Theres a few links in this post but before you look at any of them my advice is to take care. The history of American socialism is one of the most addictive substances known to man
It’s got everything – heroics, lynchings, show trials, executions, great songs, exiles and imprisonment….and best of all total abject glorious failure….
Let’s meet the Wobblies. Today the Industrial Workers of the World are at the vanguard of the struggle for justice for Starbucks employees. Naom Chomsky still a member by the way, and a presence in Scotland.
The One Big Union has a more glorious past than it’s present indicates. Here’s the pretty good Wiki..
Founded in Chicago in 1905 the IWW was the first American practical example of Industrial Unionism, what we would call here syndicalism. Logic encapsulated in the “One Big Union” slogan. If, during a miners strike railwaymen would refuse to transport scab labour then how could you lose? Simple really…
As usual Miners played a leading role – the Western Federation of Miners the key driver behind the set up of the IWW.
It’s worth a quick scan of some of the early members of the IWW
Eugene V Debs – the most successful socialist Presidential candidate of all time, Debs got 6% in 1912 and more votes but a lower percentage when he stood from prison in 1920. (Jailed for opposing conscription in WW1).
Daniel De Leon the Marxist theoretician was also an early member.
Joe Hill, famous victim of state murder was also an early member. Great Ballads and songs ( Here’s Joan). Here’s his last written words, awaiting execution:
My will is easy to decide – For there is nothing to divide
My kin don’t need to fuss and moan – Moss does not cling to a rolling stone.
My body? – Oh. – If I could choose I would to ashes it reduce
And let the merry breezes blow my dust to where some flowers grow
Perhaps some fading flower then would come to life and bloom again
This is my Last and final Will
Good Luck to All of you – Joe Hill.
Again his Wiki is well worth a read.
As an aside I didn’t realise that Helen Keller had been a member – You learn something new…
Oh and your man Larkin – Before the Yanks threw him in the clink
Which brings us to the best of the lot :
Big Bill Haywood, pictured above. There’s his life It’s got the lot – Haywood died in Moscow in 1927. He travelled Europe in 1910, meeting Lenin and Luxembourg but also coming to Wales. Here’s a speech he gave in New York City in 1911 The General Strike – I quote:
“And in Wales it was my good fortune to be there, not to theorize but to take part in the general strike among the coal miners. Previous to my coming, or in previous strikes, the Welsh miners had been in the habit of quitting work, carrying out their tools, permitting the mine managers to run the pumps, allowing the engine winders to remain at work, carrying food down to the horses, keeping the mines in good shape, while the miners themselves were marching from place to place singing their old-time songs, gathering on the meeting grounds of the ancient Druids and listening to the speeches of the labor leaders; starving for weeks contentedly, and on all occasions acting most peaceably; going back to work when they were compelled to by starvation. But this last strike was an entirely different one. It was like the shoemakers’ strike in Brooklyn. Some new methods had been injected into the strike. I had spoken there on a number of occasions previous to the strike being inaugurated, and I told them of the methods that we adopted in the West, where every man employed in and around the mine belongs to the same organization; where, when we went on strike, the mine closed down. They thought that that was a very excellent system. So the strike was declared. They at once notified the engine winders, who had a separate contract with the mine owners, that they would not be allowed to work. The engine winders passed a resolution saying that they would not work. The haulers took the same position. No one was allowed to approach the mines to run the machinery. Well, the mine manager, like the mine managers everywhere, taking unto himself the idea that the mines belonged to him, said, “Certainly the men won’t interfere with us. We will go up and run the machinery. And they took along the office force. But the miners had a different notion and they said, “You can work in the office, but you can’t run this machinery. That isn’t your work. If you run that you will be scabbing; and we don’t permit you to scab–not in this section of the country, now.” They were compelled to go back to the office. There were 325 horses underground, which the manager, Llewellyn, complained about being in a starving condition. The officials of the union said, “We will hoist the horses out of the mine.”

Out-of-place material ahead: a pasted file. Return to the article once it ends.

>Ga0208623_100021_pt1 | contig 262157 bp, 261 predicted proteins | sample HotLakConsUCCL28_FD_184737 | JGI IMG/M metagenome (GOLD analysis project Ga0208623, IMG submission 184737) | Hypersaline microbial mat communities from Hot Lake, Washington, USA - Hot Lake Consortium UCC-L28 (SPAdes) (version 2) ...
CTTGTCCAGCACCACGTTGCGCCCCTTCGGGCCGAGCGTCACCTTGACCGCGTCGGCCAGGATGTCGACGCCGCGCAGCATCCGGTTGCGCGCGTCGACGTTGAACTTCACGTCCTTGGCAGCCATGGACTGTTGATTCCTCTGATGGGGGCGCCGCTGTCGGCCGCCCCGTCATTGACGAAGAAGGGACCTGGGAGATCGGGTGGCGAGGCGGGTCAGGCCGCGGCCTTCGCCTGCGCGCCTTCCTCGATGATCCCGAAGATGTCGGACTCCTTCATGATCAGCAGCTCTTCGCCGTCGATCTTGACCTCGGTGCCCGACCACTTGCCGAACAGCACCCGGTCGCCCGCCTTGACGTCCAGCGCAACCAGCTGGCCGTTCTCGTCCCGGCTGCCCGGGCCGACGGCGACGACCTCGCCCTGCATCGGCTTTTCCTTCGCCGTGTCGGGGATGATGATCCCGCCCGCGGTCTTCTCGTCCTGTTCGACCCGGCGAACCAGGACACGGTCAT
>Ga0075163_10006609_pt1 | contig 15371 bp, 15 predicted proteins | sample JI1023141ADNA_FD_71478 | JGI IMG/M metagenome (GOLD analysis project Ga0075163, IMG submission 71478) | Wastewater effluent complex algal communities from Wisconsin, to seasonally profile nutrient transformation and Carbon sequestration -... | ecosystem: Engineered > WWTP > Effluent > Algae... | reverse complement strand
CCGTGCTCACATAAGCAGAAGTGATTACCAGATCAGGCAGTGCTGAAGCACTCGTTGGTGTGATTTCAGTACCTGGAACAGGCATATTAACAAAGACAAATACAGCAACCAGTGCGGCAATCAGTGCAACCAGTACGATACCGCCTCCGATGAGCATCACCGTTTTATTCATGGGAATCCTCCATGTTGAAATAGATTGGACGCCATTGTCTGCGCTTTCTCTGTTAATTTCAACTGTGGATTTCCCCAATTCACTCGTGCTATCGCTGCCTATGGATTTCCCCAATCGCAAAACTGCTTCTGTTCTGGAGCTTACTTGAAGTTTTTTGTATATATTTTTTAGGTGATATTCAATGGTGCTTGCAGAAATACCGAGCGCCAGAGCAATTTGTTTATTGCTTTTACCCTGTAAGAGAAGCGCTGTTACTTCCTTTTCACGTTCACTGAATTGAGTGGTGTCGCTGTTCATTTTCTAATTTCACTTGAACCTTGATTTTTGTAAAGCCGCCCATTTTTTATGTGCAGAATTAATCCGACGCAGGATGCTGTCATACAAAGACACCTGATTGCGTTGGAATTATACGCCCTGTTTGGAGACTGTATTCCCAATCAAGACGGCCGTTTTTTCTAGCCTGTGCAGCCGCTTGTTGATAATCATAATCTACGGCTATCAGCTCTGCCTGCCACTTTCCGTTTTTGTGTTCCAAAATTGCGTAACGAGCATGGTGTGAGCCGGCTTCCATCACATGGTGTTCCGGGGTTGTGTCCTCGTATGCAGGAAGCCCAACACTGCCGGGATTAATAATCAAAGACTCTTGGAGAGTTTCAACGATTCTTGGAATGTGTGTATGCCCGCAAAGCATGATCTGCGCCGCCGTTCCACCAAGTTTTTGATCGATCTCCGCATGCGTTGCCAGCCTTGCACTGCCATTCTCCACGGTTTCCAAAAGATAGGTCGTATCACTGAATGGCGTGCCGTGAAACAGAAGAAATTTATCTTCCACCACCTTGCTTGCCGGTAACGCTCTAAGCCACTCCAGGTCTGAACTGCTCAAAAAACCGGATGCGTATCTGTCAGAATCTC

“Oh, no,” he said, “we don’t want to bring them up. We will all be friends in a few days.”
“You will either bring up the horses now or you will let them stay there.”
He said, “No, we won’t bring them up now.”
The pumps were closed down on the Cambria mine. 12,000 miners were there to see that they didn’t open. Llewellyn started a hue and cry that the horses would be drowned, and the king sent the police, sent the soldiers and sent a message to Llewellyn asking “if the horses were still safe.” He didn’t say anything about his subjects, the men. Guarded by soldiers, a few scabs, assisted by the office force, were able to run the pumps. Llewellyn himself and his bookkeeping force went down and fed the horses.
Had there been an industrial organization comprising the railroaders and every other branch of industry, the mines of Wales would be closed down to-day.”
I highlighted the bit that tickled me – meeting grounds of the ancient Druids indeed……….
I repeat – be careful not to get sucked in…